Both the former hobo and IVF cases display recognitions of altruism as a virtue for others. There is no subjective obligation for individual actors. This renders altruism a form of deontology “behind glass.” Anyone may value altruism as something practiced by other people and this separates moral action from moral subjects. Potential practitioners of altruism who observe such cases apathetically thus experience no obligation to perform their own duties of helping others. There is no visceral tug or heart-felt inclination to perform those duties. If the state has a duty to take care of residents but does not fulfill basic needs with adequate public shelter, this is evidence of an official failure to fulfill obligations. But not only are social duties of care deferred by the community to the state, there is no public outcry in response to state failure to fulfill its deferred obligations. This lack of indignation is what is meant by “apathy.” Apathy is the result of indifference to deferred duty that is not performed and it makes sense to imagine that it would not result if solidarity were present, that is, if members of the community felt a common cause with those who are homeless.

A woman has a right to choose whether or not to continue with a pregnancy, whether it is conceived within her, or as in the case of Participant P8, in vitro. No one has what Immanuel Kant would have called a “perfect duty” to parent all children whom one is in a position to parent and able to parent. But we may have an imperfect duty to parent some of them and a perfect duty to use fair standards in choosing (Schaller 1987).4 So Participant 8 has a moral right to ‘reduce’ some embryos but probably not solely on the grounds of what is convenient for her personally.5

Moral consideration of the plight of vulnerable groups requires that we choose fundamental principles that will guide us to what we will recognize as kind, compassionate, or just results if those principles are applied to concrete situations. This sounds like a rigged procedure because we are choosing a moral system, not because it is right, but because we approve of the outcome. However, that may be the best we can do, insofar as moral systems have the epistemological structure of scientific theories. We choose or construct a system that provides a satisfactory account of our aspirations and experience and is capable of generating new explanations and predictions in new situations.6 For example, suppose we chose Autonomous Egoism as a moral system and perceive after applying it that some autonomous acts of self-interest are morally repugnant. That perception would work as a disconfirmation of the moral system applied.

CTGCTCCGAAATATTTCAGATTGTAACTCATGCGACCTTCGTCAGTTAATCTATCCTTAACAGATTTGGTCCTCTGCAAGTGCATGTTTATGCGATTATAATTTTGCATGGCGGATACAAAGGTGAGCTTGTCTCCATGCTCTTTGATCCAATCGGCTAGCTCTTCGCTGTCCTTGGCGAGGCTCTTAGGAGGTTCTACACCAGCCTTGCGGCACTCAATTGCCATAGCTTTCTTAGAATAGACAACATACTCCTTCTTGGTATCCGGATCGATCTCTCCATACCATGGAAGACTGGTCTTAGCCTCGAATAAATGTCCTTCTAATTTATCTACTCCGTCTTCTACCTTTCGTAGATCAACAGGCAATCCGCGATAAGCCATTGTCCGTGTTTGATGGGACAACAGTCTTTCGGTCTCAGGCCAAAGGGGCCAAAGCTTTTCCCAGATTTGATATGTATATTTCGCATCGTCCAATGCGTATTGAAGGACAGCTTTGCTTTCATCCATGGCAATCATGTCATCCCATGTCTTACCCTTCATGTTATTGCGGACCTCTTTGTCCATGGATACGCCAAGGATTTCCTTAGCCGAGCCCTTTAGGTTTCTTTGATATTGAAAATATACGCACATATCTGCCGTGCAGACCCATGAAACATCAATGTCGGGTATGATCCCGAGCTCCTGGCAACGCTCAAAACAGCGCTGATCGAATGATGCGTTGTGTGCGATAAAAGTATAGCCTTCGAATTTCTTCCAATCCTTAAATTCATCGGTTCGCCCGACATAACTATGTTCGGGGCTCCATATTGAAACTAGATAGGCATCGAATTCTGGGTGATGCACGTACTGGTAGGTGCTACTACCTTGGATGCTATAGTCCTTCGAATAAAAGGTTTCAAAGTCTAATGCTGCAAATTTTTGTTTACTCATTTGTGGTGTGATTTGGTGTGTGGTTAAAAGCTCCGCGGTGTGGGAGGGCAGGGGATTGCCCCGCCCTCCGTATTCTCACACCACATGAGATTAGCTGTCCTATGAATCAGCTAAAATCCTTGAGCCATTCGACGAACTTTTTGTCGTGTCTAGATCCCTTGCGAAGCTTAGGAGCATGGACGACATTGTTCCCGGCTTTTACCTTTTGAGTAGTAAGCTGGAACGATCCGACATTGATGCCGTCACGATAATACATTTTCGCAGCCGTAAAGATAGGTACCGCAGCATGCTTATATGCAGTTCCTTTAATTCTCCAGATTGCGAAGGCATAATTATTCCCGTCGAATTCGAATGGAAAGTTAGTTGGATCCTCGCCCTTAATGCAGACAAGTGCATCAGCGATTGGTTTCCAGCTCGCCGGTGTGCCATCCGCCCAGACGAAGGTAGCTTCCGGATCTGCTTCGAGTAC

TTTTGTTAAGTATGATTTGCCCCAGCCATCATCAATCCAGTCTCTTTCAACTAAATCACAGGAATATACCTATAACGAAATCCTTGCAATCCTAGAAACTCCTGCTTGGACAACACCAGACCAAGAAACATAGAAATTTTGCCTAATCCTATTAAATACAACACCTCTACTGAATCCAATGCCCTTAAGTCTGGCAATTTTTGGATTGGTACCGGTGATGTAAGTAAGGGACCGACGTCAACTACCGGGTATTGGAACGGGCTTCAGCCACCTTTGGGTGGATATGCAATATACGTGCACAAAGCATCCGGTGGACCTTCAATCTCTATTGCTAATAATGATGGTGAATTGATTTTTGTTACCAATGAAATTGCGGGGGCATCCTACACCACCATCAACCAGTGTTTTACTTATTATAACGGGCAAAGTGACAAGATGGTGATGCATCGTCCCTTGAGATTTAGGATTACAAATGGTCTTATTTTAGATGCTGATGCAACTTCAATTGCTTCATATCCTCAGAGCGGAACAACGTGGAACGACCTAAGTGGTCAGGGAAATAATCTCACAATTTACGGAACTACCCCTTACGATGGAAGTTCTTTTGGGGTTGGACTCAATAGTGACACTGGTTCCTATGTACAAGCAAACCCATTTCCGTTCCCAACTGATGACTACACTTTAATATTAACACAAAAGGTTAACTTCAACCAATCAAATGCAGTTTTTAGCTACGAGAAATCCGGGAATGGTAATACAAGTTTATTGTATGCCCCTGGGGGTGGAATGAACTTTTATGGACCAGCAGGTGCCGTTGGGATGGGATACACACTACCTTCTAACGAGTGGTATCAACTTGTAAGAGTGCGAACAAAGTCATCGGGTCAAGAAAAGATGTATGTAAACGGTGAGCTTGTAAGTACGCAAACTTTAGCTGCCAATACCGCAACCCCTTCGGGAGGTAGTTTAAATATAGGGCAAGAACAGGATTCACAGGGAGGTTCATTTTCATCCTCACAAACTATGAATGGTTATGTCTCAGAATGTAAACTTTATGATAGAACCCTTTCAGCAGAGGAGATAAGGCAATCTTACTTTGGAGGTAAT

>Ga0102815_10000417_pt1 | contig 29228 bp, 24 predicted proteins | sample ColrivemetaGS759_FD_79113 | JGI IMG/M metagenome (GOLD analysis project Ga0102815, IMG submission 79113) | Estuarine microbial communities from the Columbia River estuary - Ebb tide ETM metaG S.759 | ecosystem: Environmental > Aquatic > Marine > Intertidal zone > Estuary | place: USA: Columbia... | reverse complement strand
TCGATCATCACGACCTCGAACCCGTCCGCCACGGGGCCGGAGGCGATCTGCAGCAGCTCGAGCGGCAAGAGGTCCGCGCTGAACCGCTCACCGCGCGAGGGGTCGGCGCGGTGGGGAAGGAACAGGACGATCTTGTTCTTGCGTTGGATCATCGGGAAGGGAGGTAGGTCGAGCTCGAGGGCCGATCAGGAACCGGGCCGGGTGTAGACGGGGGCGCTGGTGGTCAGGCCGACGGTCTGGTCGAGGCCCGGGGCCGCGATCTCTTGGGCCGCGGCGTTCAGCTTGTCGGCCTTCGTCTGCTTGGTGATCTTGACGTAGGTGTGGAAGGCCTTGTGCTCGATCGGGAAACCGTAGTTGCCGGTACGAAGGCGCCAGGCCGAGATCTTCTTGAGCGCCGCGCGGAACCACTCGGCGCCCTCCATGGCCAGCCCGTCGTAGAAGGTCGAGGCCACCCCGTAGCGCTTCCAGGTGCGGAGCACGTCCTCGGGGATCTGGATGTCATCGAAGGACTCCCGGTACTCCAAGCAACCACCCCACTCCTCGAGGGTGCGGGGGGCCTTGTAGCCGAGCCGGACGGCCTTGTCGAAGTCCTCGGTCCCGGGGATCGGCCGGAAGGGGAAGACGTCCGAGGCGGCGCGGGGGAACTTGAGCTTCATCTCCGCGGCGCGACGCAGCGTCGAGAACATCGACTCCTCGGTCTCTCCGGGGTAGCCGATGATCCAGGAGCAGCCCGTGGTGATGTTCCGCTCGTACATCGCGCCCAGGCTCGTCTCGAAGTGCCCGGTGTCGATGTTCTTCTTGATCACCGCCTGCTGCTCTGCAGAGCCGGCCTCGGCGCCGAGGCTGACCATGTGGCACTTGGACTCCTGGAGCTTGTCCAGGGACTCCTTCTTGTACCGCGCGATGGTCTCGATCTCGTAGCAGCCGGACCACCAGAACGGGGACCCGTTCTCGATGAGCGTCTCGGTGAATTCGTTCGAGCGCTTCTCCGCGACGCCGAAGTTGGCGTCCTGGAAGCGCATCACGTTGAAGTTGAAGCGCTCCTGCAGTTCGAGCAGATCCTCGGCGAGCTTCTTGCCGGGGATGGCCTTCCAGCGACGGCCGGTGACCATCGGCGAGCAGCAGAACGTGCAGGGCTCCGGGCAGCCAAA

Along similar lines, utilitarianism and virtue ethics may be judged inadequate when applied to extreme situations or conditions in which some die––quickly or slowly ––when they could otherwise be saved. We might find that instead of lauding heroes who “save the greatest number” in a catastrophe, what we require morally is a principle according to which all who can be saved, fairly, are saved (Zack 2009).

There are at least two well-known formulations of Kant’s categorical imperative : Act so that the maxim of your action can be willed by you to be a universal law; treat everyone, including yourself, as an end, rather than a means. The second formulation has been most influential in humanitarian plans and projects, since the end of World War II. There is a broad, albeit somewhat and sometimes vague, consensus that all human lives are intrinsically valuable, principally because, as Kant thought, they are subjectively valuable to those whose lives they are (Johnson and Cureton 2016).

The second universal intrinsic worth formulation of the categorical imperative evokes a humanitarian response when suffering occurs that is not prevented by positive law. This is the nature of moral objection to the slow death of former hobos in Belgrade and the shocking nature of reproductive autonomy without altruistic constraint or imperative. But the humanitarian objection from a deontological perspective is more than acknowledging the rightness or moral correctness of the principle that all human life (at least) is intrinsically valuable. The objection is also a focus on what happens when deontology is no longer a motivational force in people’s lives. If the state is supposed (obligated) to take care of homeless people and fails to do so and members of the community accept that situation, deontology, no matter how much lip service may be given to it, has been placed behind glass. Apathy replaces dutiful action. If a prospective mother chooses altruism for her future child, but not for herself, apathy has again replaced duty (deontology).